It is a suitable lens for straight or pictorialist photography, documental or experimental work, since its out of focus areas render very painting-like textures and colors, maintaining reasonable sharpness and contrast all over the place, with critical quality on the center. At the same time, when stopped down, it is a reliable precision tool as good as any other Leica lens. Good enough to zone focus with its smooth focusing ring, sharp and wide enough to apply some hyperfocal distance. Whether you find inspiration into William Klein’s work, or on Dorothea Lange, Antoine D’agata, Brassaï and Cartier-Bresson, the 50mm Summilux will, most of the time, help you explore your own photographic creativity in a way other lenses will not. It is one of the most versatile lenses out there, and one you can trust will deliver nice pictures regardless of your aesthetical choices.
The fact that this is a classical focal distance helps. A lot of great photographers used a 50mm coupled to their cameras for most of their lives. A fair share of history’s most iconic images was shot with a normal lens, so you’ll always have thousands of good photographs as pictorial reference for your study. This is one of the reasons that, in my opinion, getting yourself a good 50mm fixed lens will boost you learning curve like few things would.
I came from the street photography background, and the lens helped me in both street and portrait photography in ways I wasn’t used to. Night photography took a radical turn with it. Portraits with more context and shallower depth of field helped me in a very emotional and intimate journey on my essay about solitude.
At the same time, I shot many Brazilian street scenes with it, even during rainy days (when coupled with my weather-sealed A7 through a good adapter, the kit will be able to take some water without complaining). As a discrete lens, it almost never drew any unwanted attention on daily shootings.
Rio Novo, Brazil
Now, the drawbacks. One thing some people will complain is the lens design. I like it. It’s kinda cool in a seventies way. But its body is a bit elongated. That slimness might cause some ergonomic issues. If you like chubbier lenses better, go for the third version. It’s the same thing with a modern twist. Oh, and its minimum focusing distance is 1 meter, which is a bummer. The lens is also prone to flare. Once again, I found a generic hood and solved this problem, but don’t point the lens directly toward any close light source when wide open, unless that is your idea from the beginning.
Miraculously, little to no flare here
It is also a manual lens. Meaning it won’t autofocus unless you have one of those expensive new M – Alpha/FE adapters that comes with the autofocus function even Leica modern cameras or lenses lack (come on, it kinda ruins the magic, right?). So, get your camera in full manual mode and enjoy the lens the way we all do: by playing with the focusing ring or using some old focusing techniques like the ones I mentioned earlier on (zone focusing and use of the hyperfocal distance).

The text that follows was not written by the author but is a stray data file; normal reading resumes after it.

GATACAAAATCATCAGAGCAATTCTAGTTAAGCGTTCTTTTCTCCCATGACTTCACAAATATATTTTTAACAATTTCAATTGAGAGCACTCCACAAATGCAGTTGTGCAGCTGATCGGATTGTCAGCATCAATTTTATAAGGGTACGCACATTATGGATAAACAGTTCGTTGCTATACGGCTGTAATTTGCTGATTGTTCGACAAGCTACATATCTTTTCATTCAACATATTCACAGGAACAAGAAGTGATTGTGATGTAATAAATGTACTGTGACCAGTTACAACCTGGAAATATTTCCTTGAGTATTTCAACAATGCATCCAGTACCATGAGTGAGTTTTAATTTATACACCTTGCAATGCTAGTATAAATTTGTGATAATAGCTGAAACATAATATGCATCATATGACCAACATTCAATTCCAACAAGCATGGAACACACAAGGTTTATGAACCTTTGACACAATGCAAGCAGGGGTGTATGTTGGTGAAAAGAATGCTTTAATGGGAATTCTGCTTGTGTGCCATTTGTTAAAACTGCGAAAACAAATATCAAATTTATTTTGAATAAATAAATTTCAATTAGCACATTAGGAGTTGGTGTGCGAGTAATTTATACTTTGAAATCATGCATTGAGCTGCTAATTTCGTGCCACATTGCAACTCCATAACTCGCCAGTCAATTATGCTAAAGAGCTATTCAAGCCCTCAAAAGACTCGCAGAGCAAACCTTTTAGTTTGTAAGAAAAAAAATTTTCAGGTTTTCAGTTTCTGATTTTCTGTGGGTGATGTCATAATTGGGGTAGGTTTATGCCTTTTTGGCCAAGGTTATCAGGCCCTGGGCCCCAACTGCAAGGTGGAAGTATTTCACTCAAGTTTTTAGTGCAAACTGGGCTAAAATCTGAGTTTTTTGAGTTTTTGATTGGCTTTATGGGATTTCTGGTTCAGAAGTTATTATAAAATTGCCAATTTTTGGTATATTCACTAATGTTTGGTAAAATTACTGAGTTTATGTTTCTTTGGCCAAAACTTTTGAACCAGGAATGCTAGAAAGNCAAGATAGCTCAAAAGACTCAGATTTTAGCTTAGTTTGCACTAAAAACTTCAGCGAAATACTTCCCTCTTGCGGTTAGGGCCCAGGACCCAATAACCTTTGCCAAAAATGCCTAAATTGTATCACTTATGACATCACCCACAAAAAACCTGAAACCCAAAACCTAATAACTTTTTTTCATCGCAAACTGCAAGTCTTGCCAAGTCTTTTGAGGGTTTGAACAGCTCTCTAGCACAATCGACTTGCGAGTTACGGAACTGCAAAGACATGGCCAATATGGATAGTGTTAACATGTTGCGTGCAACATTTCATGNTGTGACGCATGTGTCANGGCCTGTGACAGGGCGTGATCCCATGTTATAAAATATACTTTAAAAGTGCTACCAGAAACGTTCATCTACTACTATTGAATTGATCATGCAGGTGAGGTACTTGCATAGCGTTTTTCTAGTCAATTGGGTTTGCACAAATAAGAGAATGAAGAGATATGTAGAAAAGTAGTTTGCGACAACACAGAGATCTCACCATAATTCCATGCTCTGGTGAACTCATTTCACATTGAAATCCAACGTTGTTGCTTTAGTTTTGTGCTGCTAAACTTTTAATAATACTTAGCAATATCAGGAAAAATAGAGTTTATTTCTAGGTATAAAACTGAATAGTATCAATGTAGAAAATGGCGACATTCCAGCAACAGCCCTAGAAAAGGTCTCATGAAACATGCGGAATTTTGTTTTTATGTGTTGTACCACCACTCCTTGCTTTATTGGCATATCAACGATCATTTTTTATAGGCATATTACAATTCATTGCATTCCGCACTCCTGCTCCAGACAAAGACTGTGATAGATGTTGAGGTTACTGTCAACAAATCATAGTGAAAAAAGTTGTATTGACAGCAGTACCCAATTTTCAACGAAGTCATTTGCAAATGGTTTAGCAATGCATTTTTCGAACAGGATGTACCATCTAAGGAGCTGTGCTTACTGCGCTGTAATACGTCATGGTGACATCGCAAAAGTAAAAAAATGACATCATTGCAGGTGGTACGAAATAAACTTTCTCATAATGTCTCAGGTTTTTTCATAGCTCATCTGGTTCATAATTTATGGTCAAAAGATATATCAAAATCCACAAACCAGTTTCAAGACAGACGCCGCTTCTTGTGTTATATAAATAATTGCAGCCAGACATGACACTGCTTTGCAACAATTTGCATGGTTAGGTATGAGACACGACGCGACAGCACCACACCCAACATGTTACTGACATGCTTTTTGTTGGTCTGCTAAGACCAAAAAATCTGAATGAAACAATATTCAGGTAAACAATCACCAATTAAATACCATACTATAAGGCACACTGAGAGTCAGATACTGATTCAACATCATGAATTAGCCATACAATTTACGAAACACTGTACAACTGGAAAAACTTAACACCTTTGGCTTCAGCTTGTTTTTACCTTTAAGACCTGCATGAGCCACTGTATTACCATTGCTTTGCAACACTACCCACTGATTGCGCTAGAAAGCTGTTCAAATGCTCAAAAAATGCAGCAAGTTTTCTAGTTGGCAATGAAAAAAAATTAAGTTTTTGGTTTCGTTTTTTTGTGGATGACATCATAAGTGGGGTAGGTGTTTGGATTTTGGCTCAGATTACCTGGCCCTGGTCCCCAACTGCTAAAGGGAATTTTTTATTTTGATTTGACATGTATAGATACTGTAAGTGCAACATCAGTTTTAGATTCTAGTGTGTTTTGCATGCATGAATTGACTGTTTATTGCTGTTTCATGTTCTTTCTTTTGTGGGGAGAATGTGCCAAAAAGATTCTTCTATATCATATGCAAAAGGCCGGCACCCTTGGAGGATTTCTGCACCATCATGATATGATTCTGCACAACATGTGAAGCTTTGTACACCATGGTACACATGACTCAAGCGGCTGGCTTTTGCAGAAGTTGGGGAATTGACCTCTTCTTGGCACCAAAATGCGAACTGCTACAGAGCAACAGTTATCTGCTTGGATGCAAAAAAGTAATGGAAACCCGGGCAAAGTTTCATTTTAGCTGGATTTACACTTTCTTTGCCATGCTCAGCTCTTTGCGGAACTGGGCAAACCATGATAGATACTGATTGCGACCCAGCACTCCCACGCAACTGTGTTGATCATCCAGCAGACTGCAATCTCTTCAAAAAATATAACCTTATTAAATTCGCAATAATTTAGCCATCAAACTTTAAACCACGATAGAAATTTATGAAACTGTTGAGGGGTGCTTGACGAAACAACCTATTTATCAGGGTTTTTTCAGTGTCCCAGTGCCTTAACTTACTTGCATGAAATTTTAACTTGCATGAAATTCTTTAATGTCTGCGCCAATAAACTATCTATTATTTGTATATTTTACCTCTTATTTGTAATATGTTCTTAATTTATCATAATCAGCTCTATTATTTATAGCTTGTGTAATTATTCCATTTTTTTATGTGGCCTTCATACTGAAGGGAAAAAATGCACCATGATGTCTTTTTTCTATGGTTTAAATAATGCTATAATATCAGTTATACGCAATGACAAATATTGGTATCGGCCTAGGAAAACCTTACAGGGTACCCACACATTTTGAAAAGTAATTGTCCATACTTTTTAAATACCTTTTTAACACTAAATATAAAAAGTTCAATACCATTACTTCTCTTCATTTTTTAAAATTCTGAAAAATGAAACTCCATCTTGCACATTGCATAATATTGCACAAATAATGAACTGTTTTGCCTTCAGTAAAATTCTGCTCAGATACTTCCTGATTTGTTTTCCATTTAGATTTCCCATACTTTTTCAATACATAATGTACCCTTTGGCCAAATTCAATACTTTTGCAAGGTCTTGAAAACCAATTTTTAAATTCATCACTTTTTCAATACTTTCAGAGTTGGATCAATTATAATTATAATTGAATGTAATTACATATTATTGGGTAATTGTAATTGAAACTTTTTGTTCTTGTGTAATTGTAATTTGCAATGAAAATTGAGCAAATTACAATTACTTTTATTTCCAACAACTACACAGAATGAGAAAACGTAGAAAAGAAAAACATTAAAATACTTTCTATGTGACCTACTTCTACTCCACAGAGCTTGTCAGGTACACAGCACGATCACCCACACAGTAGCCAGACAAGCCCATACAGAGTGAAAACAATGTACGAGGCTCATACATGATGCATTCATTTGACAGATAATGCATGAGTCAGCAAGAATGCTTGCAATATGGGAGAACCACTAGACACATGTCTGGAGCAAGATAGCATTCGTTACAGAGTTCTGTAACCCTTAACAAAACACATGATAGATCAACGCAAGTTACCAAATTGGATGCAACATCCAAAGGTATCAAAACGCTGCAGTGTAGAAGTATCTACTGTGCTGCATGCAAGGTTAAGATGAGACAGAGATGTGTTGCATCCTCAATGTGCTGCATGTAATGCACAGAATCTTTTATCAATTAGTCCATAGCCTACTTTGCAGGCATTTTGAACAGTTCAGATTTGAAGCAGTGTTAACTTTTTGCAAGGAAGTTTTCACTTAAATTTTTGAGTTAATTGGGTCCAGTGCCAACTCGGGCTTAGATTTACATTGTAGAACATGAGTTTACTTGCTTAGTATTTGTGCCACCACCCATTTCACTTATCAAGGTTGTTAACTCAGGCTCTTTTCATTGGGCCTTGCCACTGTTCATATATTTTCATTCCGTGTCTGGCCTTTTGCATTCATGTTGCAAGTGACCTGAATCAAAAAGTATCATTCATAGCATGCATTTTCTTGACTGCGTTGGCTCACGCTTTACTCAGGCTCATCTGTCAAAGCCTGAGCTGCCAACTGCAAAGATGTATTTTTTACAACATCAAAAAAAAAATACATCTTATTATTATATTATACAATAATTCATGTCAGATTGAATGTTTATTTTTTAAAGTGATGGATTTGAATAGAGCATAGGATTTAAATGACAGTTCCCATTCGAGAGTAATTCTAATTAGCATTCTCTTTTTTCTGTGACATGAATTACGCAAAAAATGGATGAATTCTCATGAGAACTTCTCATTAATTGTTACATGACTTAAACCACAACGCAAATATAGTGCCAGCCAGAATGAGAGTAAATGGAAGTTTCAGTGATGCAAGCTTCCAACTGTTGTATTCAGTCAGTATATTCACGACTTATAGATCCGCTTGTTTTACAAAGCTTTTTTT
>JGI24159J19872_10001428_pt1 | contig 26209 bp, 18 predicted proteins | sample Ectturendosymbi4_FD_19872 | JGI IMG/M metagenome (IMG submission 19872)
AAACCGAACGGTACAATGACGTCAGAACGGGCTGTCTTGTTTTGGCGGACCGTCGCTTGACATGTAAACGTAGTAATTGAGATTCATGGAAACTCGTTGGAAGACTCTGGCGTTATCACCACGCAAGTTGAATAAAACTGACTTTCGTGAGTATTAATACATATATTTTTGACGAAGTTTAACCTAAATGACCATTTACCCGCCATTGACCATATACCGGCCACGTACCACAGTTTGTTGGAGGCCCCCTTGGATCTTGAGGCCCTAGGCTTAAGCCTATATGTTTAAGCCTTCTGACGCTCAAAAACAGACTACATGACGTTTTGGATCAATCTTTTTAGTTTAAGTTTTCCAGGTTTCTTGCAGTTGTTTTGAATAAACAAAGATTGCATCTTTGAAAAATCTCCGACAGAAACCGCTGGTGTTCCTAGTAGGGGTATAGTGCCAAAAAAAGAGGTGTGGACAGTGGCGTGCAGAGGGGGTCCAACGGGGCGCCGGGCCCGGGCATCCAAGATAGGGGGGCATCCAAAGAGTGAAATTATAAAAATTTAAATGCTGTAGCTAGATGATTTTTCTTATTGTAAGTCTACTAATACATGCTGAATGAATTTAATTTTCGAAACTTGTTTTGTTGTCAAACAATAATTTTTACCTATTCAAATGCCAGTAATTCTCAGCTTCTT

Things get a little harder when you’re working at night. Nailing the focus at 1.4 in low light requires experience. But the lens is sharp and good enough to give you some great results even when the subject is slightly out of focus. Out of focus images are surprisingly acceptable then, and I even created some of those deliberately. Keep in mind I’m taking straight photography as the standard when saying out of focus images are ‘still acceptable’. Lack of focus is a stylistic choice as good as any, so go outside to have some fun and please don’t fight on the internet.
I used the camera a lot this last year, and that was, at some level, due to the new possibilities the Summilux V.2 brought to the table. It comes in good time, as I get in touch with new photographers and image theorists on a serious quest about expanding creative and aesthetic horizons.
São Pedro da Serra, Brazil
The Summilux is now a 55-year-old resilient jewel.
It survived the introduction of the ASPH, gathering its own following cult among photographers, old and young. People who would pick an older design based on its character and history instead of a cleaner, sharper and more accurate model.
It has a legendary Mendel signature on its glass design. Is flexible in its uses, unobtrusive and looks good on the A7. The contrast just works perfectly for me, and the colors and textures are so beautiful it leaves no doubt on why did Leica get all that reputation.
The cons are common signs of the time in which it was developed and created. Flares, slim vintage looks and a somewhat low contrast, if you are used to the ASPH, should be expected. Yet, the price you get on the used market and the joy of using one of those classics might outweigh any downsides, leaving you with an amazing experience in artistic creation.
At the end of the day, and much like the Kinoptik, the Summilux It is a timeless low-light lens well suited for contemporary experiments and classic documentary photography alike. And for everything in between.
Congonhas do Campo, Brazil
Again, I can only thanks Steve for the amazing support, not only towards my reports, but on many more being published every week.
You can see some more of my work by clicking on the links below.